The third phase consisted to carry out socioeconomic survey with experienced producers (50 years old) able to estimate the annual average yields of cashew nuts during the last ten years (2003 to 2013). Due to the no availability of statistic data on the cashew nuts production in Benin, this procedure was used. In this context, the choice of producers was based on the following considerations: 50 years and above; at least 10 years’ experience in the production and management of cashew plantation; knowledge of the exact age of the growing cashew plantation; knowledge of the area of the plantation and the quantity of cashew nuts harvested (producers having written materials to record their production were primarily retained) during the last ten years. After a "focus group", 40 producers were selected in the Centre and the North-West to obtain reliable data. In each of the selected villages, the data were collected using questionnaire during individual and group surveys, as well as visiting fields. The individual survey was done according to the method described by [9] and it involved 80 producers. The main data collected were: the areas of cashew plantation in hectare and amount of cashew nuts produced per year. The real areas considered were those corrected by the gap between declared data and measured data with Global Position System (GPS mark Garmin eTrex 20) from a sample of five producers per village.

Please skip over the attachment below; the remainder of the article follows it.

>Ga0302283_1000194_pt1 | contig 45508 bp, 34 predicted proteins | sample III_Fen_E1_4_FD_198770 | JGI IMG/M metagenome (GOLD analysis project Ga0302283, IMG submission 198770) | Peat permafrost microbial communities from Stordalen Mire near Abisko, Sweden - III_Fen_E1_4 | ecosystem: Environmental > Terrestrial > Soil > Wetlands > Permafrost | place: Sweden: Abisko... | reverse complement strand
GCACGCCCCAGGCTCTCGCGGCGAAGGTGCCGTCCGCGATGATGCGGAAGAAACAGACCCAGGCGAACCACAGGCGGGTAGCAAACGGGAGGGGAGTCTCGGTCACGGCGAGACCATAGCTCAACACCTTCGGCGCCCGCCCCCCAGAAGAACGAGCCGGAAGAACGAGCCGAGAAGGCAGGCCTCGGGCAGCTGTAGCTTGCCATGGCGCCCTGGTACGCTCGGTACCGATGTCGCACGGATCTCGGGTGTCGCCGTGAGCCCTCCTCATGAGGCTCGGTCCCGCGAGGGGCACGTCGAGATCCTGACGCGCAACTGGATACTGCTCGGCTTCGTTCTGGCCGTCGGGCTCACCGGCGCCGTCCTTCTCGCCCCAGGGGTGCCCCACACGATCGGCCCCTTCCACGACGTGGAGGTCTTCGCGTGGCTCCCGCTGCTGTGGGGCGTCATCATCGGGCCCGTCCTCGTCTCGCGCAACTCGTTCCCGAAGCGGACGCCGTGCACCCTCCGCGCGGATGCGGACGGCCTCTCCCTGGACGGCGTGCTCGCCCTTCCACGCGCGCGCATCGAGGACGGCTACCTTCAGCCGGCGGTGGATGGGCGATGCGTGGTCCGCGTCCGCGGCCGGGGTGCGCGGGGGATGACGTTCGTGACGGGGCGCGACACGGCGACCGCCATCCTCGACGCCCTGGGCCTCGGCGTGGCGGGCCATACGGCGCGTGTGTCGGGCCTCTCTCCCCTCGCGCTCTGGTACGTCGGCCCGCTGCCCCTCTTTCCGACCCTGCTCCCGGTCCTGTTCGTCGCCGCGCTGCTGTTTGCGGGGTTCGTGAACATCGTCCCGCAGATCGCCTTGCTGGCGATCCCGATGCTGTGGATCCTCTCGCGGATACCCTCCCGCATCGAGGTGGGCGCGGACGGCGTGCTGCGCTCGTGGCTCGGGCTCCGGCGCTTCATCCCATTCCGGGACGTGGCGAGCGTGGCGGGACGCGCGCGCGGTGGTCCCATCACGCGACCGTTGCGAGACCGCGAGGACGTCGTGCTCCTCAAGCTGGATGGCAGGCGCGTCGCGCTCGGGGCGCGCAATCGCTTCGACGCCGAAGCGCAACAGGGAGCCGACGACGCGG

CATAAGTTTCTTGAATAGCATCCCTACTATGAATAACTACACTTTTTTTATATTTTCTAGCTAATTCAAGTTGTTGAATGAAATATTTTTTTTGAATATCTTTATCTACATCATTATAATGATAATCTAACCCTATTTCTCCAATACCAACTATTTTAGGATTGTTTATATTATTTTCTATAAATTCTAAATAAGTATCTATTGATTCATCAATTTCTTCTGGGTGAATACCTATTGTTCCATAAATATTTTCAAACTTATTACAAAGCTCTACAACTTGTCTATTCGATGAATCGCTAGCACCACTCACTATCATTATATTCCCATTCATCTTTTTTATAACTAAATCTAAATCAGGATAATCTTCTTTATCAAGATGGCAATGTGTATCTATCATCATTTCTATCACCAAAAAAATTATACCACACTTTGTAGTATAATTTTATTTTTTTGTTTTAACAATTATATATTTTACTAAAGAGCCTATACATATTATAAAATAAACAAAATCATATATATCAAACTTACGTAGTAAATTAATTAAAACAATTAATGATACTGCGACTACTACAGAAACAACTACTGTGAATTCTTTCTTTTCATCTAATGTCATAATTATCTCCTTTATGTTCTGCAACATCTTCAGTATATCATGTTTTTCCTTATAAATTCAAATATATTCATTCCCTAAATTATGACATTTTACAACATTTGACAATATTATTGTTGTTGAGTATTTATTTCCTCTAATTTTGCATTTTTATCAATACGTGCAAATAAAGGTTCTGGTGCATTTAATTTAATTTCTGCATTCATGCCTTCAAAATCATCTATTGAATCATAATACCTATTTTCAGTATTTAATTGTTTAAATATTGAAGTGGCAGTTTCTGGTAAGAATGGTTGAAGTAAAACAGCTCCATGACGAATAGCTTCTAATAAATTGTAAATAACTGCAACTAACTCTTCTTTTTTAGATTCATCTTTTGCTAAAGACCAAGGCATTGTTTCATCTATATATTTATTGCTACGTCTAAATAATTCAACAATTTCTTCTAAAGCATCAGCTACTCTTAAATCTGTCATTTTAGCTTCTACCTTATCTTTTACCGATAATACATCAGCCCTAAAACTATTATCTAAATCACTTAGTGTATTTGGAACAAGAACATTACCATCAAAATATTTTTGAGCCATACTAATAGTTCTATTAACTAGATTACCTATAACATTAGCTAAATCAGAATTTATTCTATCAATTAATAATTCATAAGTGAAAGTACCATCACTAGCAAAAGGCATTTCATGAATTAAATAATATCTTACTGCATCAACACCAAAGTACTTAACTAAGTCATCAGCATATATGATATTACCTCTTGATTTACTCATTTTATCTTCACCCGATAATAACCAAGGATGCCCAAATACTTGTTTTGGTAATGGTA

Statistical analysis

In order to study the stationary characters of the time series from 1981 to 2010 for each of the climatic parameters per zone, the linear adjustment with the time series analysis, and precisely the trend analysis were done according to the method described by [10]. This trend analysis was done with the software Minitab 14 by taking into account the precision parameters such as the mean absolute error (MAPE) in percentage, the mean absolute deviation (MAD) and the root mean square deviation (MSD) series estimated and compared with the observed values.